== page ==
A world leader in computer science, technology, and engineering, Carnegie Mellon University (CMU) has driven innovation since it was founded in 1900. CMU faculty members are renowned for working closely with students to solve major scientiﬁc and technological challenges. They put a strong emphasis on creating things—from art to robots. In this case, computer scientists from CMU collaborated with biophysicists to create the online game Eterna, in which scientists learn from players how RNA molecules fold into functional molecular machines. VirtuaLab is built around Eterna’s RNA folding game.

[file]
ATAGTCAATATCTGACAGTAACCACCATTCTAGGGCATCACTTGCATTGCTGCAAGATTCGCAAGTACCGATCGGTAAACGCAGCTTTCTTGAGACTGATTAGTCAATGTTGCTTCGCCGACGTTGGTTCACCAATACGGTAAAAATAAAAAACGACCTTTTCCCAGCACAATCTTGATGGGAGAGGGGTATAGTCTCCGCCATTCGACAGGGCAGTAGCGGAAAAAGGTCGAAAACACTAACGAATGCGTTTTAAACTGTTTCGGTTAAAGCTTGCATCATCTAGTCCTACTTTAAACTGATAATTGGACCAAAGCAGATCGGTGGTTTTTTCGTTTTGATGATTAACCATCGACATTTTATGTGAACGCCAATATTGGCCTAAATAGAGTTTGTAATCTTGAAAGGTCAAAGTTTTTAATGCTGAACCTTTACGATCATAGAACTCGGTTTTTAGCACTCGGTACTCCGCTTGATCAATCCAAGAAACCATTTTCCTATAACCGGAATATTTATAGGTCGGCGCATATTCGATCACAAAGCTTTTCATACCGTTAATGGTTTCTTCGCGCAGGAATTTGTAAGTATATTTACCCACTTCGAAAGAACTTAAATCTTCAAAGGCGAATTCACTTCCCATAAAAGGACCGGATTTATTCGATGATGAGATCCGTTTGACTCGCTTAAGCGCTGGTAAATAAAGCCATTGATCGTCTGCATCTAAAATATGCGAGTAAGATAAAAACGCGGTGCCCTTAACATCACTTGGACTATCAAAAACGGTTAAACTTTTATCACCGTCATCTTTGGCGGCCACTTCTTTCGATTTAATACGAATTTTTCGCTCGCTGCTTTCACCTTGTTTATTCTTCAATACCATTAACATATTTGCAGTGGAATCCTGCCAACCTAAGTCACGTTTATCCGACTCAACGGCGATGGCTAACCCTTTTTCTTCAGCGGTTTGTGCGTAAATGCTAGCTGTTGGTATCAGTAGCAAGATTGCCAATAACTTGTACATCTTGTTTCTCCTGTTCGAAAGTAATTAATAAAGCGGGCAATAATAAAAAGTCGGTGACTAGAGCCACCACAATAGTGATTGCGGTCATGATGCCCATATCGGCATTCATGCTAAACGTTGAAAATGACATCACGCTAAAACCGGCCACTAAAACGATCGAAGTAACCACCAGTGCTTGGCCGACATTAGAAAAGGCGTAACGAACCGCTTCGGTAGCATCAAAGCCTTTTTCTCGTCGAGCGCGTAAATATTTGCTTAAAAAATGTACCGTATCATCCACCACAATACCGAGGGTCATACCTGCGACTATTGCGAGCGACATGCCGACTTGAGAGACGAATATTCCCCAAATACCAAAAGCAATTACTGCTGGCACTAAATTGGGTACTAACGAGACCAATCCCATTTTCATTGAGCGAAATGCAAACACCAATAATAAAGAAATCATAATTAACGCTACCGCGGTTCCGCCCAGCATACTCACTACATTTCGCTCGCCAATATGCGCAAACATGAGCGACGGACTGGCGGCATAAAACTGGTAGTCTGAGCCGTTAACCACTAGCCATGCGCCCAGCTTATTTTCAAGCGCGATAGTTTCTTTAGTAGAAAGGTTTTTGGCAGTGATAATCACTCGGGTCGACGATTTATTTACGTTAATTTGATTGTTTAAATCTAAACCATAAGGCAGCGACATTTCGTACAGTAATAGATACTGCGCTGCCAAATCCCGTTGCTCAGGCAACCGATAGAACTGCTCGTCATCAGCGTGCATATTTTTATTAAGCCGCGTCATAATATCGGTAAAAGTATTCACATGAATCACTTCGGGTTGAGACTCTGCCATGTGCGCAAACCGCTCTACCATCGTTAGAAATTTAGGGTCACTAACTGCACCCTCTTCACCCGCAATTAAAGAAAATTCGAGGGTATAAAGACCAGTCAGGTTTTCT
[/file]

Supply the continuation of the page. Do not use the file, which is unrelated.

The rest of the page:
The Eterna project was the brainchild of computer scientists Jeehyung Lee and Adrien Treuille and biophysicist Rhiju Das. With their teams, they created the massively multiplayer online Eterna game, where players design RNA molecules and, in so doing, teach scientists how RNA molecules fold in life. The very best RNA designs from the Eterna game are synthesized in the lab and may—one day—be used as the basis for lifesaving molecular machines. The RNA puzzles in VirtuaLab were made using Eterna’s puzzle editor.